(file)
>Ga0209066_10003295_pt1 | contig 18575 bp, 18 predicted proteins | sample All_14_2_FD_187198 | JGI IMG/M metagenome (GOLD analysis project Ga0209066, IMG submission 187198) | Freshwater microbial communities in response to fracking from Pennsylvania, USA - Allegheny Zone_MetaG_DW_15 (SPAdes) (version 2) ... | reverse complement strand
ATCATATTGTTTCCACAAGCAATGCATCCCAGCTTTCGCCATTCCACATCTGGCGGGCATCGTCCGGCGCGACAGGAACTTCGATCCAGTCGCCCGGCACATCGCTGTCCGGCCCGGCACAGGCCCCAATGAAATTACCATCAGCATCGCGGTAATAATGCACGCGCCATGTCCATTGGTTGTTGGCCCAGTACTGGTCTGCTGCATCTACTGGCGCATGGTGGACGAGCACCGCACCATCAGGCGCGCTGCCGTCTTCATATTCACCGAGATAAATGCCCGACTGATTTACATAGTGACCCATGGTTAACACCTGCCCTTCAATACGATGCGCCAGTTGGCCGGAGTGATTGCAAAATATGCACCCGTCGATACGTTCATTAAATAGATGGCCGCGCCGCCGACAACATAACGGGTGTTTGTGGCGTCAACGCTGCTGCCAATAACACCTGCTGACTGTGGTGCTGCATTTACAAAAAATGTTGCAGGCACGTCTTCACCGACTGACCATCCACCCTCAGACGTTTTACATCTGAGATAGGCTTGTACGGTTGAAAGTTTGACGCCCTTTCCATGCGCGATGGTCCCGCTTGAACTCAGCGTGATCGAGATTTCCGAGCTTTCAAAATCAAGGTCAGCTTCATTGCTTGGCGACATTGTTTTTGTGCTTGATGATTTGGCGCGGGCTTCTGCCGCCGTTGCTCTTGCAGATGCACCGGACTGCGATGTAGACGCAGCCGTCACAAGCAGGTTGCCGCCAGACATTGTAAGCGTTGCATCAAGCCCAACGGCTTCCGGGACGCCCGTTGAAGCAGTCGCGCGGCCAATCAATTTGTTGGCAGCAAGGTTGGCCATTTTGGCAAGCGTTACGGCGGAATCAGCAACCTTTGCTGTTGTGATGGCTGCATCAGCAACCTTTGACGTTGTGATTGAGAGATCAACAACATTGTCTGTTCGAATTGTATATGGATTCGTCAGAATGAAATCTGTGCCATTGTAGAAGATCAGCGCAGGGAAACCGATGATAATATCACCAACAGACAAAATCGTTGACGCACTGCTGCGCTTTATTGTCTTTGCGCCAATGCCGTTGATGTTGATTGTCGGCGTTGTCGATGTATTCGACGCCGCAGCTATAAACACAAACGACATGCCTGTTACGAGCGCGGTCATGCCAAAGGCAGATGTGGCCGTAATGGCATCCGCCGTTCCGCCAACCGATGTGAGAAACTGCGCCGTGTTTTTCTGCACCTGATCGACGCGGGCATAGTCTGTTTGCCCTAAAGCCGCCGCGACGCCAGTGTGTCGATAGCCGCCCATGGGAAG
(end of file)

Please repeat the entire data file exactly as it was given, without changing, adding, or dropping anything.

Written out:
>Ga0209066_10003295_pt1 | contig 18575 bp, 18 predicted proteins | sample All_14_2_FD_187198 | JGI IMG/M metagenome (GOLD analysis project Ga0209066, IMG submission 187198) | Freshwater microbial communities in response to fracking from Pennsylvania, USA - Allegheny Zone_MetaG_DW_15 (SPAdes) (version 2) ... | reverse complement strand
ATCATATTGTTTCCACAAGCAATGCATCCCAGCTTTCGCCATTCCACATCTGGCGGGCATCGTCCGGCGCGACAGGAACTTCGATCCAGTCGCCCGGCACATCGCTGTCCGGCCCGGCACAGGCCCCAATGAAATTACCATCAGCATCGCGGTAATAATGCACGCGCCATGTCCATTGGTTGTTGGCCCAGTACTGGTCTGCTGCATCTACTGGCGCATGGTGGACGAGCACCGCACCATCAGGCGCGCTGCCGTCTTCATATTCACCGAGATAAATGCCCGACTGATTTACATAGTGACCCATGGTTAACACCTGCCCTTCAATACGATGCGCCAGTTGGCCGGAGTGATTGCAAAATATGCACCCGTCGATACGTTCATTAAATAGATGGCCGCGCCGCCGACAACATAACGGGTGTTTGTGGCGTCAACGCTGCTGCCAATAACACCTGCTGACTGTGGTGCTGCATTTACAAAAAATGTTGCAGGCACGTCTTCACCGACTGACCATCCACCCTCAGACGTTTTACATCTGAGATAGGCTTGTACGGTTGAAAGTTTGACGCCCTTTCCATGCGCGATGGTCCCGCTTGAACTCAGCGTGATCGAGATTTCCGAGCTTTCAAAATCAAGGTCAGCTTCATTGCTTGGCGACATTGTTTTTGTGCTTGATGATTTGGCGCGGGCTTCTGCCGCCGTTGCTCTTGCAGATGCACCGGACTGCGATGTAGACGCAGCCGTCACAAGCAGGTTGCCGCCAGACATTGTAAGCGTTGCATCAAGCCCAACGGCTTCCGGGACGCCCGTTGAAGCAGTCGCGCGGCCAATCAATTTGTTGGCAGCAAGGTTGGCCATTTTGGCAAGCGTTACGGCGGAATCAGCAACCTTTGCTGTTGTGATGGCTGCATCAGCAACCTTTGACGTTGTGATTGAGAGATCAACAACATTGTCTGTTCGAATTGTATATGGATTCGTCAGAATGAAATCTGTGCCATTGTAGAAGATCAGCGCAGGGAAACCGATGATAATATCACCAACAGACAAAATCGTTGACGCACTGCTGCGCTTTATTGTCTTTGCGCCAATGCCGTTGATGTTGATTGTCGGCGTTGTCGATGTATTCGACGCCGCAGCTATAAACACAAACGACATGCCTGTTACGAGCGCGGTCATGCCAAAGGCAGATGTGGCCGTAATGGCATCCGCCGTTCCGCCAACCGATGTGAGAAACTGCGCCGTGTTTTTCTGCACCTGATCGACGCGGGCATAGTCTGTTTGCCCTAAAGCCGCCGCGACGCCAGTGTGTCGATAGCCGCCCATGGGAAG